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    [Feedback wanted] Multi-purpose item struct

    Hi, I've put together a nested multi-purpose item struct I'd like some CC/feedback on.

    I'm trying to cover all bases I could think of when I think what an "item" is in UE4. An item in my eyes is a: weapon, tool, potion, armor, etc.
    Trying to cover 2D and 3D as well: a 2D item would have a sprite (I've included possible animation struct too), a 3D item would have a mesh.

    I wanted to define all items in a struct (without being inside a blueprint and fiddle about), because that way I have better eye on things.

    http://i.imgur.com/NYjY3Tp.png - I've tried color-code so it'll be easier to find where and what goes where.

    So when I want to create a new item, I'll just need to add it into the Items struct and change the values I want to use then it's ready to go!

    Does this look any good? Would you use or think of using something similar?
    Why? Why not?

    Feel free to ask questions.

    Thanks

    #2
    So I wrote a long post pointing out the things that stuck out, but I think it's best to just summarize it: Way too much. It's good to make a dynamic item, but not UNIVERSAL, if you know what I mean. As a person looking at this, it would take ages and be very complicated to make an item. If you were to do this it'd be best to nest everything correctly, and to avoid an item having variables that it will never use.

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      #3
      Inheritance.

      Build a base class that contains the essential properties that an Item should have. Using inheritance from this base class you branch down into more specialized versions that only achieve the additional behavior pertinent to that particular subclass of Item. This way you are not wasting properties on Items that would have no need for them at all.
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        #4
        Originally posted by vanlacke View Post
        So I wrote a long post pointing out the things that stuck out, but I think it's best to just summarize it: Way too much. It's good to make a dynamic item, but not UNIVERSAL, if you know what I mean. As a person looking at this, it would take ages and be very complicated to make an item. If you were to do this it'd be best to nest everything correctly, and to avoid an item having variables that it will never use.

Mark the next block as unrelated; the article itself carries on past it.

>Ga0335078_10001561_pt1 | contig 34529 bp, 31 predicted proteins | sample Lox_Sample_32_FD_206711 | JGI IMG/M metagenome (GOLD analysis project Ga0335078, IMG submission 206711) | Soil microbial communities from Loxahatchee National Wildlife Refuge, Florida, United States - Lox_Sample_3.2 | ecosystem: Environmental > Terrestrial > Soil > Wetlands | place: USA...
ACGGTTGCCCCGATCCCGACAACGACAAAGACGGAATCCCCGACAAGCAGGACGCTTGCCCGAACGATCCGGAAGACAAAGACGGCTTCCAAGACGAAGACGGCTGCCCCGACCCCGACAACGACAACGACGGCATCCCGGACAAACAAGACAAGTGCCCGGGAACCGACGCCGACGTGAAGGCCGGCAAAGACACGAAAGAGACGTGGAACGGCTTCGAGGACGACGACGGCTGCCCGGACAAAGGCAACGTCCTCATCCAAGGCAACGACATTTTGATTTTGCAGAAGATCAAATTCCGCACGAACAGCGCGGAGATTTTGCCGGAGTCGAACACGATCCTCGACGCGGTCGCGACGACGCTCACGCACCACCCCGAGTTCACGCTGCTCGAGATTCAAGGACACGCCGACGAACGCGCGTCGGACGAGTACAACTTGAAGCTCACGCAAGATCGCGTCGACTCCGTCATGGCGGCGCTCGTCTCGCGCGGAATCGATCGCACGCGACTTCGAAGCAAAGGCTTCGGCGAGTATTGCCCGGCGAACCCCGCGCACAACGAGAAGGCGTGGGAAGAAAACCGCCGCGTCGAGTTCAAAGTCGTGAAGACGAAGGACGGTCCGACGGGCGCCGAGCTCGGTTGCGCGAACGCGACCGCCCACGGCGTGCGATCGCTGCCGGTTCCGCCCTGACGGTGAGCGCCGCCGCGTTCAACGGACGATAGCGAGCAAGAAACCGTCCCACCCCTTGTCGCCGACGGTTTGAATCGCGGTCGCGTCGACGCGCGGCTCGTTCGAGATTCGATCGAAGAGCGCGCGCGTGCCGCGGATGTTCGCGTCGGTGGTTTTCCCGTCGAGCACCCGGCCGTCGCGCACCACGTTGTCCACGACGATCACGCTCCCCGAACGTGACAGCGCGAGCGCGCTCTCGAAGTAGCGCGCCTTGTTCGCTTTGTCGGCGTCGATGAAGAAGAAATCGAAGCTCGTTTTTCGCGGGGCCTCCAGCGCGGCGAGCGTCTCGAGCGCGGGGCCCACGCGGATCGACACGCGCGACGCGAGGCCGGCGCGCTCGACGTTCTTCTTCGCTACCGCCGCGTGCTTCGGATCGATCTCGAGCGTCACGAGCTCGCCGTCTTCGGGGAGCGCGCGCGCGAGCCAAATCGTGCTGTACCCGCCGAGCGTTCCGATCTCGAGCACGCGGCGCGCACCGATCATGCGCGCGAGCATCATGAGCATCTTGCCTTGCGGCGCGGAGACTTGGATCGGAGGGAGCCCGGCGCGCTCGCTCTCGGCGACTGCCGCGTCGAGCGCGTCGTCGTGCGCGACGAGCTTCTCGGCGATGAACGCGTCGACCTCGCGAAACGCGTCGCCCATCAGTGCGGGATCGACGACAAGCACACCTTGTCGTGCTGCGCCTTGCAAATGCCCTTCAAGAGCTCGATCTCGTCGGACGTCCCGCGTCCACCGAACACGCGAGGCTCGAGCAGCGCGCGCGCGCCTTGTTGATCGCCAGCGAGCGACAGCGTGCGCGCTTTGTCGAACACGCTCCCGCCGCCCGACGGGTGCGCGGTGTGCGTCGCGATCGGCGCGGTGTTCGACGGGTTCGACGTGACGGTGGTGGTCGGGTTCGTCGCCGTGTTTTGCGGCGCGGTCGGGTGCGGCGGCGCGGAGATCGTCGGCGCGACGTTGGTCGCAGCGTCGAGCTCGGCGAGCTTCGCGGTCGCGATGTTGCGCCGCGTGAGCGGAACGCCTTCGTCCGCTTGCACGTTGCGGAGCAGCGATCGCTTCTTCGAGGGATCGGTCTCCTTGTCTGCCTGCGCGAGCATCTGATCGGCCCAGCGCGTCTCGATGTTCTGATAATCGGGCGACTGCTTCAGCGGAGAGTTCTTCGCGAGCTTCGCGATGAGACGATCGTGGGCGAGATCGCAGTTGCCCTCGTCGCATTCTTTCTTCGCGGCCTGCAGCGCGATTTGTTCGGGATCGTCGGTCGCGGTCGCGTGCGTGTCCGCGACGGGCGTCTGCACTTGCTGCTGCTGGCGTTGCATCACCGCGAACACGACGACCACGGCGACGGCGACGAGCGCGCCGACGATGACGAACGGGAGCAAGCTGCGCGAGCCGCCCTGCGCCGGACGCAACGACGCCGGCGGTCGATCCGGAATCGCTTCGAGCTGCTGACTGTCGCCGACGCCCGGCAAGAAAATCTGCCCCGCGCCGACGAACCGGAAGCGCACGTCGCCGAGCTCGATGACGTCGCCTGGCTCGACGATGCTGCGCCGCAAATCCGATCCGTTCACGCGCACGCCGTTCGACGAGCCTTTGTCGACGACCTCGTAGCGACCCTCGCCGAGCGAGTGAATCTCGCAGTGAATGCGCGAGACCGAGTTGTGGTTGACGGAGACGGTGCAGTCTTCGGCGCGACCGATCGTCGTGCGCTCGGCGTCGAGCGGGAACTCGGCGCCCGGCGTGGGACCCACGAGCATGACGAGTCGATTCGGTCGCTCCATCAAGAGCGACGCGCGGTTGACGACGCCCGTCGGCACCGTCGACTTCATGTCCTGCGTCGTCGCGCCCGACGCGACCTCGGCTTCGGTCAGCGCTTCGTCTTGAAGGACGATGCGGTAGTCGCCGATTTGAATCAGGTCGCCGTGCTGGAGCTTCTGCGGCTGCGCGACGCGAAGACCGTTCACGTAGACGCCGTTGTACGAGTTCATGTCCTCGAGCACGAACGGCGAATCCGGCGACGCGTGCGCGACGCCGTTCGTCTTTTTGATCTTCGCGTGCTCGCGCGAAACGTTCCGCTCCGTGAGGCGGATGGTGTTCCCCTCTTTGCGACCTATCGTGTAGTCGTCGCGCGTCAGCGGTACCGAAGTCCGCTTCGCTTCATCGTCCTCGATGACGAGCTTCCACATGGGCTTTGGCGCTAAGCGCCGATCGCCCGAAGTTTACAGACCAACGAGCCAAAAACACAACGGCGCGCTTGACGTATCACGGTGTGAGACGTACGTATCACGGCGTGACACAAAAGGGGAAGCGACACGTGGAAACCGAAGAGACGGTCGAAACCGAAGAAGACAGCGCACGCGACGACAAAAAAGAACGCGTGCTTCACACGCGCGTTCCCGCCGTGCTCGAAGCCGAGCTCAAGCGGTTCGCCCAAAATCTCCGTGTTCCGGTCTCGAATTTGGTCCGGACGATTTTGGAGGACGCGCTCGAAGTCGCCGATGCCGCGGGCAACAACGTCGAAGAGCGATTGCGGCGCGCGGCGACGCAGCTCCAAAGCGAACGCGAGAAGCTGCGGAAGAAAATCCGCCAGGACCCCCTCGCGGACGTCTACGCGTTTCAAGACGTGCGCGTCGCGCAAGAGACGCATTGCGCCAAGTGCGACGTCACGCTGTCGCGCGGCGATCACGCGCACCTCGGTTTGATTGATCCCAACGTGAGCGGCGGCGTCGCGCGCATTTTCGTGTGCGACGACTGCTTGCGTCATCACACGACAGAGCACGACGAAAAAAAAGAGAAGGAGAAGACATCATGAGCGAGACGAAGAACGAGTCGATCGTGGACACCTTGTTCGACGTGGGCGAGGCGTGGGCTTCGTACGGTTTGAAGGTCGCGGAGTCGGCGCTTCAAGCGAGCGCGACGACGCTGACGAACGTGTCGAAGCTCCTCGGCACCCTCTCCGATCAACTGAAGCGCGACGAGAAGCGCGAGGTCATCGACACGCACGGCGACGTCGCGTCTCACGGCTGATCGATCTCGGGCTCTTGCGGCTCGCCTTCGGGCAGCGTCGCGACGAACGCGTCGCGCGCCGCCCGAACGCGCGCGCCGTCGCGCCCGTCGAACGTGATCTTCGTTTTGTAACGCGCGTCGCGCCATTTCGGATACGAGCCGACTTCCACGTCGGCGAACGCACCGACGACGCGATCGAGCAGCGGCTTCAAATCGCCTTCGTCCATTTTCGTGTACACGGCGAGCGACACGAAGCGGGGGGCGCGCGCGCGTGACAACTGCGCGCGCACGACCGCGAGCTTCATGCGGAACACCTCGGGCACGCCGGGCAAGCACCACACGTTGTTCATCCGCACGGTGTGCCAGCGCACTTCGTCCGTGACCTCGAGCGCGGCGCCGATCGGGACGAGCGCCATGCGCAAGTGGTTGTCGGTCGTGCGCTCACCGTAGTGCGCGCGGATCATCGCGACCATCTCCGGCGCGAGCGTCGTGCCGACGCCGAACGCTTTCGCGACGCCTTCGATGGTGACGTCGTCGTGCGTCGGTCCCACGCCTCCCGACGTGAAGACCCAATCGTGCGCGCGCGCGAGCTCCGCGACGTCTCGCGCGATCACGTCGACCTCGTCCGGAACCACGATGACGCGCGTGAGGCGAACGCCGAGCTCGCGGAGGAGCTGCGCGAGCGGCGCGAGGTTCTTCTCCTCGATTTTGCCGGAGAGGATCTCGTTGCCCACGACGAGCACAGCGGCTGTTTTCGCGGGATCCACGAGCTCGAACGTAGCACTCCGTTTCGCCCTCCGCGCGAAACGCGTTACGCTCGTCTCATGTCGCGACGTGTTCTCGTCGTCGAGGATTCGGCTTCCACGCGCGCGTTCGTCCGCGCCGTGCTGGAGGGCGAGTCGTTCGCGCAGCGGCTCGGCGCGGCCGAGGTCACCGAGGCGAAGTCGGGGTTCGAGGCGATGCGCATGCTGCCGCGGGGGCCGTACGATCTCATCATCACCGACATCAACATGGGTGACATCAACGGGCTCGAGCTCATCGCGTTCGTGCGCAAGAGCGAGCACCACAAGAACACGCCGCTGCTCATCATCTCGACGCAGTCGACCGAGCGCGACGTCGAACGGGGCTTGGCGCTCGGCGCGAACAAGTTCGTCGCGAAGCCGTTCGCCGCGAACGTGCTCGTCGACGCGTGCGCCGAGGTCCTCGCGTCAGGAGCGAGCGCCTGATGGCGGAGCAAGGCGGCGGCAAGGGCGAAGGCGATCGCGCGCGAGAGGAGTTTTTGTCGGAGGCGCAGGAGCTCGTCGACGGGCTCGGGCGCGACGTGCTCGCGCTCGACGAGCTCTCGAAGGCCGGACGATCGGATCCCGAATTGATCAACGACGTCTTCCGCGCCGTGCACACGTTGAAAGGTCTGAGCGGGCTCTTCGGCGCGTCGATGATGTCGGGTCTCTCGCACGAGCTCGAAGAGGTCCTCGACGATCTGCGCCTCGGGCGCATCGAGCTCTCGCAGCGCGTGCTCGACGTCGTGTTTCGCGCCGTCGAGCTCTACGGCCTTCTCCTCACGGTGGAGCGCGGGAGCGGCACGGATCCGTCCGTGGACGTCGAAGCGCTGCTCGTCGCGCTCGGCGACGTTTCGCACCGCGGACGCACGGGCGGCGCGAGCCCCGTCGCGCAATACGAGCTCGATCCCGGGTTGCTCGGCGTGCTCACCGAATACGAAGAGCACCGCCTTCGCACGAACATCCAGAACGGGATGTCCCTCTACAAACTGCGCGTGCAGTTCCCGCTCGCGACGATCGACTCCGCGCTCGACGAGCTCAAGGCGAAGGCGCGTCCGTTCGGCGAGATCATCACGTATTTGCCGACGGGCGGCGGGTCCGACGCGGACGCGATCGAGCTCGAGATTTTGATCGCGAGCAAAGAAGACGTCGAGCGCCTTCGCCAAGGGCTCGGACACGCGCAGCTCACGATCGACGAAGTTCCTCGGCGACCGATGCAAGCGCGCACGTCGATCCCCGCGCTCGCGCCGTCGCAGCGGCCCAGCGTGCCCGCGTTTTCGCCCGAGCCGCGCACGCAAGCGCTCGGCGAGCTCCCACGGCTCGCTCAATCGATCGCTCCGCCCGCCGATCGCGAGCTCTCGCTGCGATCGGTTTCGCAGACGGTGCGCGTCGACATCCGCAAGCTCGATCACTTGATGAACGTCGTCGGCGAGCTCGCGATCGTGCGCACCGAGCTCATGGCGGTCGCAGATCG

Complicated to make an item? All you have to configure is the items struct (the first struct to the left)?

        Originally posted by DevilsD View Post
        Inheritance.

        Build a base class that contains the essential properties that an Item should have. Using inheritance from this base class you branch down into more specialized versions that only achieve the additional behavior pertinent to that particular subclass of Item. This way you are not wasting properties on Items that would have no need for them at all.
        Not a big fan of using a blueprint for holding data, using a struct seems to me the best way to quickly change properties on an item if need be. And it being separated makes it a bit more reusable.

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          #5
          Originally posted by DevSaucy View Post
          Complicated to make an item? All you have to configure is the items struct (the first struct to the left)?



          Not a big fan of using a blueprint for holding data, using a struct seems to me the best way to quickly change properties on an item if need be. And it being separated makes it a bit more reusable.
          What do you mean? Wouldn't you have to go through every substruct to create the item you want, and along the way leave many empty?

          And what DevilsD said is what I meant by not having such a huge amount of useless variables for any specific item

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            #6
            What I meant was you create the item in the first struct and setup the values in there. No need to open up the other structs to configure the item.

            Useless variables for an item or not, I did create a multi-purpose struct to cover what I'd think an item would have.

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              #7
              Originally posted by DevSaucy View Post
              What I meant was you create the item in the first struct and setup the values in there. No need to open up the other structs to configure the item.

              Useless variables for an item or not, I did create a multi-purpose struct to cover what I'd think an item would have.
              Yep, of course no need to open up the struct. What I'm saying is having every single variable bound to a single item that like is very messy and confusing (maybe not for you - the creator). Is the goal to have other people use this?